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Diversification pays off for hospitals.

Hospital diversification efforts are succeeding financially, a recent national survey disclosed. That adds support to broader laboratory testing activities since virtually all of the diversification is related to health care.

The survey-conducted last fall by Hamilton/KSA, Atlanta, for Hospitals magazine-drew responses from 623 hospital chief executive officers out of 2,000 contacted. In its Jan. 5 issue, the magazine said most CEOs reported making a profit or at least braking even (the survey's standards for success) in 18 out of 19 diversification areas.

Fewer than half the strategies were actually profitable, however. As Figure I shows, seven types of diversification made money for the majority of institutions that used them in 1988: freestanding outpatient surgery, freestanding outpatient diagnostic centers, inpatient rehabilitation centers, outpatient psychiatric centers, women's medicine programs, industrial medical clinics, and substanceabuse treatment centers.

Of these, psychiatric centers made the biggest gain over survey findings a year earlier. They were profitable for 55.4 per cent of the hospitals last year, up from 40.4 percent In 1987 . Including hospitals where they broke even, psychiatric centers had an 81 percent success rate, up from 70.2 per cent the previous year.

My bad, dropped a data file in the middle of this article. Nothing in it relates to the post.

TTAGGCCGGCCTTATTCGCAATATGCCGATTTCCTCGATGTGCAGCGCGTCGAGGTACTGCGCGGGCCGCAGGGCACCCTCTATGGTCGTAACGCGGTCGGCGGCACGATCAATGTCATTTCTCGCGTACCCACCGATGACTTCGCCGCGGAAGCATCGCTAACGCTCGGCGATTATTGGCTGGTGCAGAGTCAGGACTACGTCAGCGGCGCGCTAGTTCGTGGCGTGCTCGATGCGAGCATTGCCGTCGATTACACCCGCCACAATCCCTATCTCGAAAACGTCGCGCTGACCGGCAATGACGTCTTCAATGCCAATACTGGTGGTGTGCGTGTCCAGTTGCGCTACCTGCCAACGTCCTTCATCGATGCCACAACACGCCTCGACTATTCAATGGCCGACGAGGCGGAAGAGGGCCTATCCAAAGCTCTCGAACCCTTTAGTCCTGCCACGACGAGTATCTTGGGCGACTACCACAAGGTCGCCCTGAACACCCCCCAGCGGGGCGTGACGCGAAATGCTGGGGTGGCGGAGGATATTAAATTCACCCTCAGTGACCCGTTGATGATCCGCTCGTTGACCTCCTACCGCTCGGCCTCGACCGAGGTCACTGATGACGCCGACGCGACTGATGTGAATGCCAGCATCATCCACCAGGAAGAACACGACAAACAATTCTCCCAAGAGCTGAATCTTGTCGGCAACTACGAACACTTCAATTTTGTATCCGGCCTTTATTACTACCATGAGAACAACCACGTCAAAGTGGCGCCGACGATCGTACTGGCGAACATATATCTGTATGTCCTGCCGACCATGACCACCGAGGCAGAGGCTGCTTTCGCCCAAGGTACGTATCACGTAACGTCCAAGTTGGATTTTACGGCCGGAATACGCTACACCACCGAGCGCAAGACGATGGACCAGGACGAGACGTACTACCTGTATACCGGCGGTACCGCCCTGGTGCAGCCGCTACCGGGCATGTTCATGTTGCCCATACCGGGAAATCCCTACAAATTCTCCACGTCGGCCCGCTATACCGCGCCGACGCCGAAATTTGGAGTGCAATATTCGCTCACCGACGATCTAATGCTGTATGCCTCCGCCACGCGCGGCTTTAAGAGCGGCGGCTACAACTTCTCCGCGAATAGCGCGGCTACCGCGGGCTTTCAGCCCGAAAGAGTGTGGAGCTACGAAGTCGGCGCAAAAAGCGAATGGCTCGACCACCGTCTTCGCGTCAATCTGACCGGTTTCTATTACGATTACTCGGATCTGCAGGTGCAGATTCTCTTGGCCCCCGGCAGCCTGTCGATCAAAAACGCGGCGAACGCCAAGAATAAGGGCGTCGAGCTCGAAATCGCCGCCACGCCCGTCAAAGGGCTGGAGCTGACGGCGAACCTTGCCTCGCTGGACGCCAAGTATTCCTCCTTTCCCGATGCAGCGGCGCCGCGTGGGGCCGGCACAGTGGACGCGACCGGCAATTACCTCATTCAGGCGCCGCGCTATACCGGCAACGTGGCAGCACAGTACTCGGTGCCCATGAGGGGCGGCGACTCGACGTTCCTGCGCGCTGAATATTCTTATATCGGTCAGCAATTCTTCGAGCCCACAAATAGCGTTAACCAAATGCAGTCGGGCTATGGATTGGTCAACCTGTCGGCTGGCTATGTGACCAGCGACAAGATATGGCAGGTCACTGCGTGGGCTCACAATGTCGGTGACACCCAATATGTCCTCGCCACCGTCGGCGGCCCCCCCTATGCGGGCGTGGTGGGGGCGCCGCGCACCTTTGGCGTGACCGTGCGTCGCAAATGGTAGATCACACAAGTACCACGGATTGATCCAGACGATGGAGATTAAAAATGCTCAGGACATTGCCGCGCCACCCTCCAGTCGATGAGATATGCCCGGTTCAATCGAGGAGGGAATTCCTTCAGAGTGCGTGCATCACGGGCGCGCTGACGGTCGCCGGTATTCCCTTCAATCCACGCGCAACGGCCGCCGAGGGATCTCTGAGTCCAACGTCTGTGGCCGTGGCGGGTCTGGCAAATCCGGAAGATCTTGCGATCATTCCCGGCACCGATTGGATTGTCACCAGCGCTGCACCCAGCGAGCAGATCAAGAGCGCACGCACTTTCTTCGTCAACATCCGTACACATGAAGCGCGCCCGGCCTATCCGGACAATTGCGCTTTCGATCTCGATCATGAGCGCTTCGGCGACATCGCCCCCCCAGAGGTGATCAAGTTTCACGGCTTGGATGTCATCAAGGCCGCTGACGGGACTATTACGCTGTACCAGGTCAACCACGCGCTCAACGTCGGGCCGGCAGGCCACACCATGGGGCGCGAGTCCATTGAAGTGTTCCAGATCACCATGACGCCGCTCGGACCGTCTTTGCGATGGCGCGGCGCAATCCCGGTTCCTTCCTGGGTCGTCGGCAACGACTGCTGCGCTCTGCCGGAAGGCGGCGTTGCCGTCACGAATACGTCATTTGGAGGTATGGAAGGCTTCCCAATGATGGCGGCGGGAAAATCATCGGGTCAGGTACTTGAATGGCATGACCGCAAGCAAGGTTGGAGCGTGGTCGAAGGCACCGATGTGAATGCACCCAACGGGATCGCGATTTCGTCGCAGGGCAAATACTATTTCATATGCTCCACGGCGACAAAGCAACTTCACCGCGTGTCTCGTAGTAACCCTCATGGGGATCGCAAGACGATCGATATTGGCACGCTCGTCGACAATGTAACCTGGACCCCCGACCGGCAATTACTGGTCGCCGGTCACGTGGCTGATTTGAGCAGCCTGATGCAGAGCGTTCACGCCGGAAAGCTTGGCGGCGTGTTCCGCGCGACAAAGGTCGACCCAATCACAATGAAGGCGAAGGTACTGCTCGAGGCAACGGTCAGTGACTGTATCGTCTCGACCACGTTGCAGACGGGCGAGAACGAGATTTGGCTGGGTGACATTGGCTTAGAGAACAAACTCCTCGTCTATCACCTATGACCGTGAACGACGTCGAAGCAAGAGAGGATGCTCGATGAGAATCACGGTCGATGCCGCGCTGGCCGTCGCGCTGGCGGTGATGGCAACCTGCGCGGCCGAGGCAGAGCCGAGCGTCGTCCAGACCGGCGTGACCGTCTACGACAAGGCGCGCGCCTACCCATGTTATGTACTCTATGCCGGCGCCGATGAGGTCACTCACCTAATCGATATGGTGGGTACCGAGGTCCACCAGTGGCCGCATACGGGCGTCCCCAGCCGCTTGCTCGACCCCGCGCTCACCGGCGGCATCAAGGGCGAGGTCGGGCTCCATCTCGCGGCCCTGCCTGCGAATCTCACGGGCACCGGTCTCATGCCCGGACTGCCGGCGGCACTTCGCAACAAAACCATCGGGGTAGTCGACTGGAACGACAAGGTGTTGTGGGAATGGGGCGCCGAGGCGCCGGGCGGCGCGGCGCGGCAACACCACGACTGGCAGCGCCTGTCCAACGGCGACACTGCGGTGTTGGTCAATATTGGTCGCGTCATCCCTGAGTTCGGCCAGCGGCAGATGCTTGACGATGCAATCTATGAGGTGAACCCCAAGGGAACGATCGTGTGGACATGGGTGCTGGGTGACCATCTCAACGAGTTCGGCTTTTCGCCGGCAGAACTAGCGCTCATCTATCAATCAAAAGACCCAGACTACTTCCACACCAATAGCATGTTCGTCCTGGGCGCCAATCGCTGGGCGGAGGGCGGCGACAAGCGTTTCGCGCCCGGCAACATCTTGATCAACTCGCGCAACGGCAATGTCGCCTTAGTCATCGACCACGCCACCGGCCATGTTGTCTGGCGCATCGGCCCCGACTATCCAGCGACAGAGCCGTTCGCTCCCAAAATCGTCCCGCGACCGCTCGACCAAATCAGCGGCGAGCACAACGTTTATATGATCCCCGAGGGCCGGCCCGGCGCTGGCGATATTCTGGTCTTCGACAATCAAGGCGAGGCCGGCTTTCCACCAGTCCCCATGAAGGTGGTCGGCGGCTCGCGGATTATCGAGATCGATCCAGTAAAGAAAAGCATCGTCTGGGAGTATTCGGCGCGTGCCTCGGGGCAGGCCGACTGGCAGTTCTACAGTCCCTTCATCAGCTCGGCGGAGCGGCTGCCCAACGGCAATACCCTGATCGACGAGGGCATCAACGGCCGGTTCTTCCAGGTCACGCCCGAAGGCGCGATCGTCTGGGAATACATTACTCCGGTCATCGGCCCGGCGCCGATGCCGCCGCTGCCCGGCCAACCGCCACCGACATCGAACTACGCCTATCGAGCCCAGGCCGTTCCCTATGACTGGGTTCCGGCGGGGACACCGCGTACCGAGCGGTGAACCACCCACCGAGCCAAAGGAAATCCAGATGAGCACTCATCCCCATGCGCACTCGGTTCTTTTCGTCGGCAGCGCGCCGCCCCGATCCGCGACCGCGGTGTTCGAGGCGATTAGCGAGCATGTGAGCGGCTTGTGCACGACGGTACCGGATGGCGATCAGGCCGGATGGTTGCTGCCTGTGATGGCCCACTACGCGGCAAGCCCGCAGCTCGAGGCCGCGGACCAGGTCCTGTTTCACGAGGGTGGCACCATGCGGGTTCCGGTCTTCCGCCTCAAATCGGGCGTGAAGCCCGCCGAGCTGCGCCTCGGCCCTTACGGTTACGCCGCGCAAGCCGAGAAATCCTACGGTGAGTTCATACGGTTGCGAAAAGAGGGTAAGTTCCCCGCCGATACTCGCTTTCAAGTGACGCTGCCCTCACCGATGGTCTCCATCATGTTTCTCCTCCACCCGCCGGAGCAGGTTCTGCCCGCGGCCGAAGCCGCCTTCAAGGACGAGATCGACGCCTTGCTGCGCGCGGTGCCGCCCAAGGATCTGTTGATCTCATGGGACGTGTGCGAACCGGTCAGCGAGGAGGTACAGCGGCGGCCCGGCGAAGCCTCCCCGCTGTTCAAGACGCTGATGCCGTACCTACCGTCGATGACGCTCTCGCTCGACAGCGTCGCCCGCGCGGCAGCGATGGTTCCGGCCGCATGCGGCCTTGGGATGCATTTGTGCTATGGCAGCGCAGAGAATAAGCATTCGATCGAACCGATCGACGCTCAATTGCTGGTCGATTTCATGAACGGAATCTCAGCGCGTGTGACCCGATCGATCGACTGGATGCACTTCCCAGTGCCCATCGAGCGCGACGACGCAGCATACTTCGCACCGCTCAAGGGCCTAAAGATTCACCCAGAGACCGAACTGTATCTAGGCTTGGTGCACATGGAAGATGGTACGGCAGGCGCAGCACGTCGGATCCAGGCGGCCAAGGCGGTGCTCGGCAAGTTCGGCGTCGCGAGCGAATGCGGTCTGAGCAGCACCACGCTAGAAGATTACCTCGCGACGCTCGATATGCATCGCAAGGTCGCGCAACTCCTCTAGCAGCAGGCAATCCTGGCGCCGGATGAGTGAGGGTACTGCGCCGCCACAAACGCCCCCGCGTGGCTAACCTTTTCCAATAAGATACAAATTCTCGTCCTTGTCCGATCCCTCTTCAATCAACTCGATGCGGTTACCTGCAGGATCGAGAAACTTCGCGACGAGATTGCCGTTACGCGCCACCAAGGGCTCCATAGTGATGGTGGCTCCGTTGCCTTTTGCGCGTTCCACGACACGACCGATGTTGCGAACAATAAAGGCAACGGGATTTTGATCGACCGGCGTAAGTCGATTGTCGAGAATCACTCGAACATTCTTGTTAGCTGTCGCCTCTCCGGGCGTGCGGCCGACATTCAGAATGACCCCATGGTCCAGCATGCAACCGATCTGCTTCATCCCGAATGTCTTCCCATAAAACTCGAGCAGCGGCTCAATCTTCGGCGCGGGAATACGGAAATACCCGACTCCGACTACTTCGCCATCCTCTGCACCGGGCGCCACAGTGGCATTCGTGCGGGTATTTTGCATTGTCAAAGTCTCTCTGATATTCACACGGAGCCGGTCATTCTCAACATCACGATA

Other clear gainers were industrial medicine, profitable for 51.9 per cent of the hospitals (up from 43.2 per cent) and successful for 85 per cent (up from 80.9 per cent); women's medicine programs, profitable for 54.7 per cent (up from 48.8 per cent) and successful for 81.7 per cent (up from 76.4 per cent); and inpatient rehabilitation centers, profitable for 60.3 per cent (up from 58.1 per cent) and successful for 88.9 per cent (up from 81.7 per cent).

On the other hand, increased competition caused profitability and/or success rates to drop for freestanding outpatient surgery, freestanding outpatient diagnostic centers, and substance-abuse treatment centers.

Wellness and health promotion programs were the only diversification area that lost money for the majority of hospitals. The Hospitals magazine article noted, however, that such programs are seen as loss leaders in many communities, building up goodwill and ultimately benefiting their sponsors. For more about this, read MLO next month. Weliness testing will be our cover story.
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Author:Fitzgibbon, Robert J.
Publication:Medical Laboratory Observer
Article Type:editorial
Date:May 1, 1989
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